It's also worth pointing out, however, that Kinnick wasn't an Iowa resident his entire life; while Nile was in high school, his father had to move to Nebraska for work, so Kinnick actually graduated from Benson HS in Omaha. He's a member of the Nebraska Sports Hall of Fame, which is quite the accomplishment for one year of residence in the state. So Kinnick does have a Nebraska connection.

That said, it's a pretty flimsy connection, so unless the Big Ten follows the pattern of dual-naming the trophy like with the conference awards, Nebraska fans are probably going to be a little furious that their Huskers are going to be playing for a trophy that's 99% about the Hawkeyes. And even if it is dual-named, Nebraska doesn't really have a corollary to Nile Kinnick in its history (few programs do, obviously), so whoever gets picked for the Huskers would probably be overshadowed by Kinnick in terms of relevance.

And yet, that should make the trophy even more alluring for the Cornhuskers. Remember, Nile Kinnick is Iowa football. He's practically a saint in Iowa City and the rest of the state. His legend grows by the day there. It may be revealed that he once admitted to chopping down an apple tree, then saying "I cannot tell a lie." So if the trophy means more to Iowa than it does to Nebraska, how great is it going to be the first time Nebraska takes it from the Hawkeyes? It's like the sports equivalent of stealing somebody's wife. That should be enough to kickstart a rivalry, no?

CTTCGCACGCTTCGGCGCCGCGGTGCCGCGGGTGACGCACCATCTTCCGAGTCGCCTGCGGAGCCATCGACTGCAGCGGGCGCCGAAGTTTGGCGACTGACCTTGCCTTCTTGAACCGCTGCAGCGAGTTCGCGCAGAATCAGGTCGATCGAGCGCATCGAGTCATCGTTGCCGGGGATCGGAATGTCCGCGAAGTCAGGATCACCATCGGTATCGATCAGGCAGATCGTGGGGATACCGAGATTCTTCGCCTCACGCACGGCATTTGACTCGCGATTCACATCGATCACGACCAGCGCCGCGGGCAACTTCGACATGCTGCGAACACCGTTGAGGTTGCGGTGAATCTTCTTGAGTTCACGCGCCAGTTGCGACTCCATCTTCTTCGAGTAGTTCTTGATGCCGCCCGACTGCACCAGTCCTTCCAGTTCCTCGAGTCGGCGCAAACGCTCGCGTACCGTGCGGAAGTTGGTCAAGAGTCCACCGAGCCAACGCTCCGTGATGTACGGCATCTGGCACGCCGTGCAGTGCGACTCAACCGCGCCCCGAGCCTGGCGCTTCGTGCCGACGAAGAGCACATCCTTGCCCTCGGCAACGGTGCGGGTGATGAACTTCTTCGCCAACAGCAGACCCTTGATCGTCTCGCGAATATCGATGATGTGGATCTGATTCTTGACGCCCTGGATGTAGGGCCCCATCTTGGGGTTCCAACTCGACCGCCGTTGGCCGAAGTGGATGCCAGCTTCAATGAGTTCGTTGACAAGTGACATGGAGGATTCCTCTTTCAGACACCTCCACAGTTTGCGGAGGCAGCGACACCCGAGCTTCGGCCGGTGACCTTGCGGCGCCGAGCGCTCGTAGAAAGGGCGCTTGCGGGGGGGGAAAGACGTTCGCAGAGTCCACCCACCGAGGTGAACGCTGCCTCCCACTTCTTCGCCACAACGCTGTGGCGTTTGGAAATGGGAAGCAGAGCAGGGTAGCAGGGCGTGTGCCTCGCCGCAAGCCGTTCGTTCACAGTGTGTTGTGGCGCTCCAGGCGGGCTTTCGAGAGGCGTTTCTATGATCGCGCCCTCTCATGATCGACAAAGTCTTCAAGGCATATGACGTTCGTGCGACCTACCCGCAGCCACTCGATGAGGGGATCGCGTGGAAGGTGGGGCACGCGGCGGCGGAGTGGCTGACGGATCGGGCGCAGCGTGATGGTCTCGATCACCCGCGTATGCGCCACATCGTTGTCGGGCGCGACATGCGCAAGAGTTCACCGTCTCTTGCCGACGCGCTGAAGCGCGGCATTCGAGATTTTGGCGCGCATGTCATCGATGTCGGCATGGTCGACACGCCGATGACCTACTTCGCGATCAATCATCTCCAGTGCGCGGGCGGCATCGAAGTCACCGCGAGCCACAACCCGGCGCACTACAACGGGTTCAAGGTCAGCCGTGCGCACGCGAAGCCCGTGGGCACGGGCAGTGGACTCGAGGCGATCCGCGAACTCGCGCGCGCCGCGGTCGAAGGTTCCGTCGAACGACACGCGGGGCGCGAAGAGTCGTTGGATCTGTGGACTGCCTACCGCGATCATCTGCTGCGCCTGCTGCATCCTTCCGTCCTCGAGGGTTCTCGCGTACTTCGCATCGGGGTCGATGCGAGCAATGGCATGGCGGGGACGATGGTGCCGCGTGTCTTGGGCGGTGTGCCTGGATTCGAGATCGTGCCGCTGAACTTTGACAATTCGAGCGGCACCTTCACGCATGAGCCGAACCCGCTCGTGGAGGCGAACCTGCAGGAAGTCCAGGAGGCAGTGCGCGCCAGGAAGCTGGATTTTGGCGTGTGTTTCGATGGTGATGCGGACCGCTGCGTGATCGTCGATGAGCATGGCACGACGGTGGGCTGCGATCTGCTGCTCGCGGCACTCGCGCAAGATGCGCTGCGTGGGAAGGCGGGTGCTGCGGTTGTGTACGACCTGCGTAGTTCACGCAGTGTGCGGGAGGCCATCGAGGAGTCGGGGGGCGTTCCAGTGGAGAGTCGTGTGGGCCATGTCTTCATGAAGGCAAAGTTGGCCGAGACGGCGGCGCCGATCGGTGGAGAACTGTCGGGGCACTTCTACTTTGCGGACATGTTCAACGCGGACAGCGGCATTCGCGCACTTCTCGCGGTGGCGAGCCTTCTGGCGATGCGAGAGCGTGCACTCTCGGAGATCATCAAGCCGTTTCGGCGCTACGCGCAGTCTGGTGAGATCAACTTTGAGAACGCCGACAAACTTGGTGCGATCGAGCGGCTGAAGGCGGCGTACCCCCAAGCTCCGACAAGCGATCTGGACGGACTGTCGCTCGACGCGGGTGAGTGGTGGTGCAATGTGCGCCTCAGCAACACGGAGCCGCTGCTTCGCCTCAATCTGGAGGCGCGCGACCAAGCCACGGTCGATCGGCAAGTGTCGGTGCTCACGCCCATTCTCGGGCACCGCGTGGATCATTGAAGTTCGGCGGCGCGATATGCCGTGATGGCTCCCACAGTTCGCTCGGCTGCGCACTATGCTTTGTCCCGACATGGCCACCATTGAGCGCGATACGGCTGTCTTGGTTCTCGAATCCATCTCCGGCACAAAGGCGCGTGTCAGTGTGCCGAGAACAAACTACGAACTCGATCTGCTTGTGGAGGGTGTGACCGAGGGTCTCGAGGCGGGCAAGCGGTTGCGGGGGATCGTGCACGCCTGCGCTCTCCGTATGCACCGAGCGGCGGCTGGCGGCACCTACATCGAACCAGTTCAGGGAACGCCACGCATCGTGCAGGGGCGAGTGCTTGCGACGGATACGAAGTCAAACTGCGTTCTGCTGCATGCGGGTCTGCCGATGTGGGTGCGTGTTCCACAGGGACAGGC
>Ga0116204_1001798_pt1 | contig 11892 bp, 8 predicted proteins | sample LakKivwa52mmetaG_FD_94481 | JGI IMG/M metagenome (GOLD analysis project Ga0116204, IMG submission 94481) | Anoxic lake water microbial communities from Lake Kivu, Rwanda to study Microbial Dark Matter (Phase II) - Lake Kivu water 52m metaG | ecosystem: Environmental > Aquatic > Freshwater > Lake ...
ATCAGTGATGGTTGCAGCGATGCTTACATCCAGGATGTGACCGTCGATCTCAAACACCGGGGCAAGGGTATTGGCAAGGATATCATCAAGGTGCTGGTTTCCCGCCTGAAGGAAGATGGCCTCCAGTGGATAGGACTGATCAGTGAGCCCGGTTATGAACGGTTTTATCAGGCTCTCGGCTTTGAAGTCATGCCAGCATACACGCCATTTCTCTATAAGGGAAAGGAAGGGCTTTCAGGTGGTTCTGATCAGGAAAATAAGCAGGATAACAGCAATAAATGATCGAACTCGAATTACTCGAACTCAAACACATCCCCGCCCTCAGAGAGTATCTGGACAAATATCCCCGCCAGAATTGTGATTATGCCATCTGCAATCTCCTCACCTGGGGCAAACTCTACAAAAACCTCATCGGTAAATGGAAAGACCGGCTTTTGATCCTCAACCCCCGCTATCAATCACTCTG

And if that's the case, then welcome to a real conference rivalry, Iowa. For the duration of the Hawkeyes' involvement in the Big Ten (and all its earlier iterations), they've never had a mutual primary rival in the conference. Minnesota and Wisconsin have both been fine rivals over the decades, but the Gophers and Badgers have had each other first and foremost (it's FBS' most-played rivalry ever, at 120 games), and that rivalry was specifically protected by the Big Ten in the switch to divisions while Iowa was handed a protected annual game against Purdue. Iowa and Purdue have as much of a rivalry as the Saskatchewan Roughriders and... well, Purdue.

So clearly Hawkeye fans must have been thrilled to see the annual game with Nebraska given the season-ending spot, effectively replacing Nebraska's rivalry against Colorado with something even more geographically (and culturally) immediate. Nebraska-Colorado may have been a compelling rivalry on the gridiron, but the most passionate rivalries are so closely geographic that they can make fans hate immediate family members. Iowa-Nebraska is that, if for no other reason than Lincoln is 200 miles closer to Iowa City than to Boulder, CO -- and Omaha and Des Moines (the two states' primary population centers) are not only even closer, but on the same direct route between the two campuses. This is a rivalry begging for regional conflict. Involving the venerable Nile Kinnick is going to make things even spicier.